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Home Farming News What to consider before turning out ewes and lambs
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What to consider before turning out ewes and lambs

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The importance of allowing ewes and lambs to bond cannot be overstated, writes Eamon Patten, Teagasc Drystock Advisor, Ballinrobe.

At the time of writing, we are in the middle of the Covid-19 crisis and very poor weather conditions for people lambing ewes. I hope that both situations will improve in the near future.

For now, I have included a few pointers when weather conditions are not suitable for lambs going out, i.e. within a day or two of lambing.

Ewes and lambs

Ewes turned out that have not developed a strong bond with their lambs will suffer significantly higher lamb losses, particularly during adverse weather conditions. The aim should be to allow at least 24 hours (48 even better) occupancy in an individual pen before moving the ewe and her lambs to a group pen or sheltered paddock.

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Most farmers recognise this fact and will often comment on how well lambs thrive if kept indoors, but this is not practical in the long run. With poor weather, the pinch point is usually the number of pens. A normal situation target is one individual pen for every 8-10 ewes.

During adverse weather, the number of individual lambing pens required should be increased but more importantly, is to have sufficient group pens where 8 ewes and their lambs can be held for a few days before being turned out to grass.

Turning out sheep

Always plan to turn out ewes and lambs in the morning, so that the lambs have time to familiarise with their surroundings before the onset of darkness. Check freshly turned out lambs before nightfall. If ewes and lambs have to go out, then consider the following:

  • Turn out ewes with single lambs first;
  • Turn out in small groups in fields with shelter. Try to have some type of shelter or windbreak, even temporary by providing artificial shelter areas using small square bales of hay/straw scattered around the field if extreme weather is being forecast;
  • Put protective disposable jackets on lambs. These generally only last a few days;
  • Only turnout into fields with adequate grass (>5cm) – grass shortage increases the incidence of miss-mothering.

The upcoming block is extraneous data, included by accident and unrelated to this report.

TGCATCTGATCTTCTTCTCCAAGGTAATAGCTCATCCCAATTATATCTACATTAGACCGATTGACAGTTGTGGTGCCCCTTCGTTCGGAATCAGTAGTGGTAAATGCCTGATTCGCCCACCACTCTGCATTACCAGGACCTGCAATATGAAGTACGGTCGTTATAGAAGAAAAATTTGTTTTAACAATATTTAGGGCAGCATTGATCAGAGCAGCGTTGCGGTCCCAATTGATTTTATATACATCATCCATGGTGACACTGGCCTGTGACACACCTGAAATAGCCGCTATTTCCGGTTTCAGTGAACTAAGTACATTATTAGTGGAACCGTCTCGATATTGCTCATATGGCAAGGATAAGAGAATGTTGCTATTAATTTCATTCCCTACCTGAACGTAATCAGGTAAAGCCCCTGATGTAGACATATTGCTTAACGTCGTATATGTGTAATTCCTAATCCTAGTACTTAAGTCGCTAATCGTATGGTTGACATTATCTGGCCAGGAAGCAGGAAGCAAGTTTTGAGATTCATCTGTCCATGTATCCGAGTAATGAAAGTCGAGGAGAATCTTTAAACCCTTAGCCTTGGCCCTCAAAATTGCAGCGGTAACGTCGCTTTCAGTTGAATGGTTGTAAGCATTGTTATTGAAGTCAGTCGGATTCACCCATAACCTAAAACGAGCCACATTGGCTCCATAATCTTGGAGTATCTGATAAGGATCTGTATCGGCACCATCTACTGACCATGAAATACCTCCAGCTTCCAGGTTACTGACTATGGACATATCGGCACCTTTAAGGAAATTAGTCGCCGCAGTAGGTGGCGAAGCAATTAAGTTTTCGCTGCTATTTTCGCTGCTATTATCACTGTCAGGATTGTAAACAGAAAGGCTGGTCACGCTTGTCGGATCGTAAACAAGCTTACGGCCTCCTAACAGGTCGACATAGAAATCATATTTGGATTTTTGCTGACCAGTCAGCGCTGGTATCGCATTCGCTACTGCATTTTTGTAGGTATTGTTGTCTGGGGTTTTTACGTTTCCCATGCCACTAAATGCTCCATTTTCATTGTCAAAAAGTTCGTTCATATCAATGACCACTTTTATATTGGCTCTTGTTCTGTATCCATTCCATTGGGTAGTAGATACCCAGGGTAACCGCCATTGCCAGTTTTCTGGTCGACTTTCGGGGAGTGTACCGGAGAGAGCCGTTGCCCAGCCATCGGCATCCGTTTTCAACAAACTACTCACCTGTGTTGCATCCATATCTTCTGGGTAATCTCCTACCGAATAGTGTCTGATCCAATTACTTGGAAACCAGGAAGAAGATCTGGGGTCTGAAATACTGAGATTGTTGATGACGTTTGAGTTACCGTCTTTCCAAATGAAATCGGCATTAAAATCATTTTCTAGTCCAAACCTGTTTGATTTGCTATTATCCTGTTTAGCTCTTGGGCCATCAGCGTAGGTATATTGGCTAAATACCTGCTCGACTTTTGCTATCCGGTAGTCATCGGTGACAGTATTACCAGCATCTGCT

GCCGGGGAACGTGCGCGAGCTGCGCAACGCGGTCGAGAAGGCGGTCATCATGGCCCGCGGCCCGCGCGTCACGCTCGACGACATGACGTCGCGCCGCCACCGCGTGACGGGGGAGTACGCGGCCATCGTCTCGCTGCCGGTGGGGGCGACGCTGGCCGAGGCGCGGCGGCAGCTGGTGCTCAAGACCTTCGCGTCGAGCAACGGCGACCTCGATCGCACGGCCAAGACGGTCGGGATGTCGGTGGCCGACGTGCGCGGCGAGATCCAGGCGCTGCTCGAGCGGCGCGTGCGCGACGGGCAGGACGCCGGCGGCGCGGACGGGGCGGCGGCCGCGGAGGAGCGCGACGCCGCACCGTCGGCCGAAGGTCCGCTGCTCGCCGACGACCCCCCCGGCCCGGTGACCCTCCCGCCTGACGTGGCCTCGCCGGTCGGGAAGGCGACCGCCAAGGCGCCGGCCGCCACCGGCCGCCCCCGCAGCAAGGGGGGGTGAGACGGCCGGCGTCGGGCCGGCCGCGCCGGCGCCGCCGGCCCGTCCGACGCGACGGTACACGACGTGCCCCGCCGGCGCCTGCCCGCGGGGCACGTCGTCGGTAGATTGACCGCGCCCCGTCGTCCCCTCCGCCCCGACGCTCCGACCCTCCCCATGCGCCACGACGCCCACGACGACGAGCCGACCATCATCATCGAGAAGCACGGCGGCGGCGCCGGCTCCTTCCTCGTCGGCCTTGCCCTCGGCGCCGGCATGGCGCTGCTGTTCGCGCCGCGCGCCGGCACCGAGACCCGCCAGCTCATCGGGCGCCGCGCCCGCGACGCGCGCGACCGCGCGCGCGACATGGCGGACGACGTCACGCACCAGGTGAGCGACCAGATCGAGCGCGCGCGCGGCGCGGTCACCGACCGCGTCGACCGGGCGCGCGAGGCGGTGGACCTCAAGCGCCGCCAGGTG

Bedding and hygiene

With very severe weather, there is no choice but to try to keep stock indoors. After lambing, the quantity of bedding and forage required by ewes with lambs at foot increases dramatically in line with the ewes increased intake of food and water.

In an emergency, when using poor buildings not designed for sheep, the availability of some good quality hay can ease labour and may reduce straw bedding requirements.

The biggest problem in keeping stock indoors is the hygiene situation and trying to minimise the increasing disease challenge. The use of adequate bedding is vital. Spreading lime before bedding and using lots of straw will help to reduce disease risks.

It is important to prevent the lambs from getting onto the forage and soiling it. An easy way to achieve this is to use lambing hurdles into which bales of fodder can be dropped. When feeding silage/haylage, remember that it goes off and can be a source of listeria. This can lead to health issues with both ewes and lambs, consequently, it is important to remove stale feed every 3-4 days.

Finally, ironically a big issue is water supply and is often overlooked. As mentioned earlier, a ewe’s intake of dry matter increases significantly with lambs at foot. She could have a requirement of 11 litres a day, that is two and a half gallons! A good clean supply is required and checked daily. A few concrete blocks around troughs or under bowls can allow access and prevent soiling.

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